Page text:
The decision to repair a tool is influenced by the type, use, substrate and coating of the tool. Other factors include: the value of the workpiece, the life of the tool, the complexity of the process, the processing site and the level of processing technology, etc.
Carbide bits are the most common repairable tool and the easiest to repair. When the bit is blunt, the drill tip can be repaired. If the bit has a chipped edge or is seriously damaged, the damaged drill tip can be removed before it is polished. As long as the beveled part of the bit is not excessively worn, it can usually be repaired by simple regrinding.
Compared to other tools, remediation has less impact on the bit diameter, making it ideal for remediation. Each repair controls the size differently. An ordinary bit may be repaired and reused five to six times before it is scrapped, whereas a bit used for machining high-precision holes may be repaired and reused only three times.
End milling cutter repair
End-milling cutters are also best suited for restoration and reuse. The tricky problem with fixing end mills is that regrinding can affect their diameter. For example, if you send a 12.7mm end mill to be repaired, you may come back with a 0.51mm or 0.76mm smaller tool.
In order to ensure the quality of machining, it is necessary to adjust the offset of CNC machine tools. However, modern CNC machines with adjustable offset make it possible to use a repaired end milling cutter, and many CNC machines can set the offset automatically with the help of tool presetting equipment.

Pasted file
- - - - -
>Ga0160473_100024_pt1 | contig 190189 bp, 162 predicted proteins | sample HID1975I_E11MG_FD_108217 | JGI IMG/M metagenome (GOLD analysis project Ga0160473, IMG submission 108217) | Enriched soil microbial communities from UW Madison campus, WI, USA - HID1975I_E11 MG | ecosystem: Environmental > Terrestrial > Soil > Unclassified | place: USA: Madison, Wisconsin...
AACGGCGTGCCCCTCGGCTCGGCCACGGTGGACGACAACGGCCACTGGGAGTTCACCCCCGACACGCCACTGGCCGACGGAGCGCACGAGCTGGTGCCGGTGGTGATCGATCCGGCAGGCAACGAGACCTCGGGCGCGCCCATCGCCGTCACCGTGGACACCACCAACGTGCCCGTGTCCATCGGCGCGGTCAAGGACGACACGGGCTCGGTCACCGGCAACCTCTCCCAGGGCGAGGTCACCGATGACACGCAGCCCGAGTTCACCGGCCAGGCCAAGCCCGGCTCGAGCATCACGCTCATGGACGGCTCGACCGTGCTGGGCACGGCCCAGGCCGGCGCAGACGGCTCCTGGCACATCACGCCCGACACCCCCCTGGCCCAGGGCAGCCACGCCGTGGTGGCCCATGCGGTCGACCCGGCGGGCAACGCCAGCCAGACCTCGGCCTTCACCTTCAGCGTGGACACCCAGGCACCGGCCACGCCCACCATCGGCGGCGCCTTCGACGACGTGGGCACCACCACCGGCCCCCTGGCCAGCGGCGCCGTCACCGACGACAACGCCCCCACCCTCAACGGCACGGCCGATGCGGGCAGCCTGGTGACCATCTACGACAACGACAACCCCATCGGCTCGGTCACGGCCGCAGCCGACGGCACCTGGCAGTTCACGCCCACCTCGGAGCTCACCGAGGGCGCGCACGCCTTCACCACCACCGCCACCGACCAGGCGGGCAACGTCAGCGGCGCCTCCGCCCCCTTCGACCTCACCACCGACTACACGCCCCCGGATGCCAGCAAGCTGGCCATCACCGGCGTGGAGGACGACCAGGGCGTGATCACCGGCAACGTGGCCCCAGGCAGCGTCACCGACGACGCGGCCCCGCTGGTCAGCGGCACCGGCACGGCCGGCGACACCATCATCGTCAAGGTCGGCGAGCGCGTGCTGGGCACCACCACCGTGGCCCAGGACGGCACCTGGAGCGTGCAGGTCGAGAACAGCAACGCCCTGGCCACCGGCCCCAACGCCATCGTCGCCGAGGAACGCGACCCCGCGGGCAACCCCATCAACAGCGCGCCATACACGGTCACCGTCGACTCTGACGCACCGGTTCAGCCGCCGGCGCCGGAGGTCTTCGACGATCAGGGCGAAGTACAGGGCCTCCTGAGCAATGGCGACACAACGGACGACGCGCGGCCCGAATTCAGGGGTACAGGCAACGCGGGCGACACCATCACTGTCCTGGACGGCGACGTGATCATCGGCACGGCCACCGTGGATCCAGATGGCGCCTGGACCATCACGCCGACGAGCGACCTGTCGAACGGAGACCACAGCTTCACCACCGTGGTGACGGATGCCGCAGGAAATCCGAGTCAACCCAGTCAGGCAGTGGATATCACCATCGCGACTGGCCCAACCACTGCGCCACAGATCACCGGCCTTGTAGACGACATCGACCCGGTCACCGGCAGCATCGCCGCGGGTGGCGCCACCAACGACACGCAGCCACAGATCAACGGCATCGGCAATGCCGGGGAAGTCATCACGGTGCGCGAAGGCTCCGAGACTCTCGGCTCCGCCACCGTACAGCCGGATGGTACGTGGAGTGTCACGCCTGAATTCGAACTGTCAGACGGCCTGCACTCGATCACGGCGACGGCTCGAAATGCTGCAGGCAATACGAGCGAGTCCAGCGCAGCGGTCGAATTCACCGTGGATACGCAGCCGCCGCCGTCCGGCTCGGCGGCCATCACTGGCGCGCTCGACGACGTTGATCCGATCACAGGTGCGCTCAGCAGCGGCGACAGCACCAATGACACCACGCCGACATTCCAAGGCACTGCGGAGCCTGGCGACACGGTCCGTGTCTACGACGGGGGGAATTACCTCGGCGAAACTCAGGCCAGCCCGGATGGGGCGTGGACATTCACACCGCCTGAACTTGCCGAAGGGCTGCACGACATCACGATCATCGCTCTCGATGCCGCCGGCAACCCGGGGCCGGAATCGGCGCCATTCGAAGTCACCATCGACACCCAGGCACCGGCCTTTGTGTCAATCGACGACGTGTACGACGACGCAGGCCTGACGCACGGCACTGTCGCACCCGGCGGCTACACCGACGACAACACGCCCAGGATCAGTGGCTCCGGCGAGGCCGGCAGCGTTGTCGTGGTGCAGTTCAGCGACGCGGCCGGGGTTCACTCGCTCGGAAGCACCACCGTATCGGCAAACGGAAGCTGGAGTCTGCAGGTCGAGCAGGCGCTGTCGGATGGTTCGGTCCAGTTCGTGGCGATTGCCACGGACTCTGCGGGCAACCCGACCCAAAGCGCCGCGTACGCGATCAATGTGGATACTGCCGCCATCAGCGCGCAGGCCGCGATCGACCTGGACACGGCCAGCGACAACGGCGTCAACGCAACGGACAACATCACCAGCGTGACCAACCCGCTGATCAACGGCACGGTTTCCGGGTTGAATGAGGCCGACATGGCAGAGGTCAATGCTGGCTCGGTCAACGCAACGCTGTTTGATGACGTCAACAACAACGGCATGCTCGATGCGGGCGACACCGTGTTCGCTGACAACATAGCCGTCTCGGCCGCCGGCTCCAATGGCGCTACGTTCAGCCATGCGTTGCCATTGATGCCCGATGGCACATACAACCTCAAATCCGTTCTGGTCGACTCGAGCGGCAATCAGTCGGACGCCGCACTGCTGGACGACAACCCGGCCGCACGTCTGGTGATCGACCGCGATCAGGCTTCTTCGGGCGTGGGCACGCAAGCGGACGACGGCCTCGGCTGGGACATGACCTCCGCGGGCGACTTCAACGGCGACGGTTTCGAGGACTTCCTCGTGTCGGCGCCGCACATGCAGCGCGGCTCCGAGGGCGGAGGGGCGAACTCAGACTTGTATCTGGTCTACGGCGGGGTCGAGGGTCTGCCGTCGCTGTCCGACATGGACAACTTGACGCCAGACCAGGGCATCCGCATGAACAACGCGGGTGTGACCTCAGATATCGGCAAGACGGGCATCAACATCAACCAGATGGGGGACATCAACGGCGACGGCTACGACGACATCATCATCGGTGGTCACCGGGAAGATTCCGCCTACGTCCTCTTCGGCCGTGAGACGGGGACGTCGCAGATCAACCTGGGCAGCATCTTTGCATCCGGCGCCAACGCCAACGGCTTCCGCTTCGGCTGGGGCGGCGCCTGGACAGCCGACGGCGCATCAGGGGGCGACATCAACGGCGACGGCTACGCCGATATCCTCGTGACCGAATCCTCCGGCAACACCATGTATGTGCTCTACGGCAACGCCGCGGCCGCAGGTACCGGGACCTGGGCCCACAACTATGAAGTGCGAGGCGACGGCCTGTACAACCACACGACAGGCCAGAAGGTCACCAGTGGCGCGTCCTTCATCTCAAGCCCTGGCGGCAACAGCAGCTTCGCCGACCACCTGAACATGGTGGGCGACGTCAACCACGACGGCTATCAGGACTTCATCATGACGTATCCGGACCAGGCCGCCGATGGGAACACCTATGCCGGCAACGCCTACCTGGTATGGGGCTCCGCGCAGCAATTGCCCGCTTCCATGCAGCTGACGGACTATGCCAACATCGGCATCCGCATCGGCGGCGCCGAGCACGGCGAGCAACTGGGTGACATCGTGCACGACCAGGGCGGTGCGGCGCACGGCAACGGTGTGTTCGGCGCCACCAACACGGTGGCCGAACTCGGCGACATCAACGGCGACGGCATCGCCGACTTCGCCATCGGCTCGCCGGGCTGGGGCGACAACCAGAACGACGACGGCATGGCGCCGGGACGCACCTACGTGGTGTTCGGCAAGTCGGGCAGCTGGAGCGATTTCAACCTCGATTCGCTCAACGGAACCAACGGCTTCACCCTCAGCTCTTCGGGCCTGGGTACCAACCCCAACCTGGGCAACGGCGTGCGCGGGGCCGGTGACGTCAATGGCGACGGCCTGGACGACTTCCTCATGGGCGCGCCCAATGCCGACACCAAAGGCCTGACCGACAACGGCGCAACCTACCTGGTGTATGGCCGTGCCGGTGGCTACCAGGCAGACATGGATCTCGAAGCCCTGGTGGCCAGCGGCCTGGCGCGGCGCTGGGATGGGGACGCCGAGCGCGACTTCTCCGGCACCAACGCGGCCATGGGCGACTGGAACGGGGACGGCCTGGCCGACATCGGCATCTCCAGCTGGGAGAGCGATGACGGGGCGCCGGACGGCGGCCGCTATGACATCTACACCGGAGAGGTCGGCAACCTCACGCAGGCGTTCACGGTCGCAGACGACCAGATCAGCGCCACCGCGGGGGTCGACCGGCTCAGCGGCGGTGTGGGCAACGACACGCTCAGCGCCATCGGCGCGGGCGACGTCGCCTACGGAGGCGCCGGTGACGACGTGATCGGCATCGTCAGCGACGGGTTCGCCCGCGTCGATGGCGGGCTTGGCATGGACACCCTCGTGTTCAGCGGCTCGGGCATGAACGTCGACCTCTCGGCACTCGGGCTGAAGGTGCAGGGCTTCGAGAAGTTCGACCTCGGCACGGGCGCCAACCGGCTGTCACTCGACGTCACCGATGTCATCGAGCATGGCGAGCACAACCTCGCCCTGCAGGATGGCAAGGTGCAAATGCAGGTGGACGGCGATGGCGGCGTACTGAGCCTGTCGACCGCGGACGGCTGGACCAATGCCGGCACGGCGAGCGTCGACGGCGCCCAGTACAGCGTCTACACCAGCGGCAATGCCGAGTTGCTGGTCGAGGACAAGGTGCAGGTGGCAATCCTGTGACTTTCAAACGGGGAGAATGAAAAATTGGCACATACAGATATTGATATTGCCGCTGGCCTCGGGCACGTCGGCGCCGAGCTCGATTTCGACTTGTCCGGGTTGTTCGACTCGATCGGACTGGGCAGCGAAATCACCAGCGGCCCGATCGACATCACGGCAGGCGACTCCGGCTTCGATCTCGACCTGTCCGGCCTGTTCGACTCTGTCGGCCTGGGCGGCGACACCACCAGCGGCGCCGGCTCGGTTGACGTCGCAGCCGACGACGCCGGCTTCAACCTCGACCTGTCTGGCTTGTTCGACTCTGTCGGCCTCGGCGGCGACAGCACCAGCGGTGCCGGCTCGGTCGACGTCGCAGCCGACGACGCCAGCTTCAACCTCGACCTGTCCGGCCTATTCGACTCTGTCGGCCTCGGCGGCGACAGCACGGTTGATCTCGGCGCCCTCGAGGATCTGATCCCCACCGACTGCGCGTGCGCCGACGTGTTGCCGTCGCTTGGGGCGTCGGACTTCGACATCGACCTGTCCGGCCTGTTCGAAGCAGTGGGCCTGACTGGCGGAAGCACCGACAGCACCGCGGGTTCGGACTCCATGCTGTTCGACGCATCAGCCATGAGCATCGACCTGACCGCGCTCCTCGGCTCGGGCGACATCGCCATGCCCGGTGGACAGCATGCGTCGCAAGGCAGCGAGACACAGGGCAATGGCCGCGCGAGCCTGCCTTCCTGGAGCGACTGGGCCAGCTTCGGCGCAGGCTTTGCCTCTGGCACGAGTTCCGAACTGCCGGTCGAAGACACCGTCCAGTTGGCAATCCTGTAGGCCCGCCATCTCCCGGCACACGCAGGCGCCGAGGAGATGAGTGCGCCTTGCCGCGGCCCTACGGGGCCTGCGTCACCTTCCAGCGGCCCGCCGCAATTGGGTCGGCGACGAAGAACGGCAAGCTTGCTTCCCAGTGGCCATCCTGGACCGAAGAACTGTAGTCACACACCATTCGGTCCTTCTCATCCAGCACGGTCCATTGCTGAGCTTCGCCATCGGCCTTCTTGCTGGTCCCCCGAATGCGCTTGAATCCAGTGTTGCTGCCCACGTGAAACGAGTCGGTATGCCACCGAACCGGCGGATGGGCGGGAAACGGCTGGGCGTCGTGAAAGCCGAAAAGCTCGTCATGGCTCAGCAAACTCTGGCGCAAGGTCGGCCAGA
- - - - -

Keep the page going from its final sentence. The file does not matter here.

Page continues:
Large and expensive tool repair
Larger or more expensive tools are also candidates for regrinding. In general, monolithic carbide end mills with diameters smaller than 12.7 mm do not have much regrinding value.
The most valuable repair is turbine blade root milling cutter, roughing end milling cutter, gear hob, expensive and almost all can be regrinding repair. Steam turbine blade root milling cutters have complex and precise geometries. Advances in CNC grinding technology have made it easier and easier to regrind such complex tools. Gear tool life can vary greatly, with some tools being able to process only 5 pieces before regrinding, while others can process tens of thousands of pieces.
Effect of coating on tool repair
Coating can determine whether a tool is worth repairing -- regrinding CVD diamond coated or diamond-like coated (DLC) tools is often not economical. For titanium - or chrome-based PVD-coated tools, tool repair is not an issue because all of the tool's functional cutting surfaces can be directly reground without first removing the coating.
In fact, it is easier to remove the AlCrN coating from the tool than the AlTiN or TiAlN coating. Chemicals used to remove the AlCrN coating do not cause any damage to the tool base material, especially the cemented carbide, whereas chemicals used to remove the TiAlN coating will erode the cemented carbide.
Cost of repair tool
The price of the repair tool is much lower than the price of the new tool, but it is difficult to guarantee the consistency of its quality.
It is recommended that tools that are intended to be reused be repaired before they have chipped edges or severe wear, so that less tool material is removed during regrinding.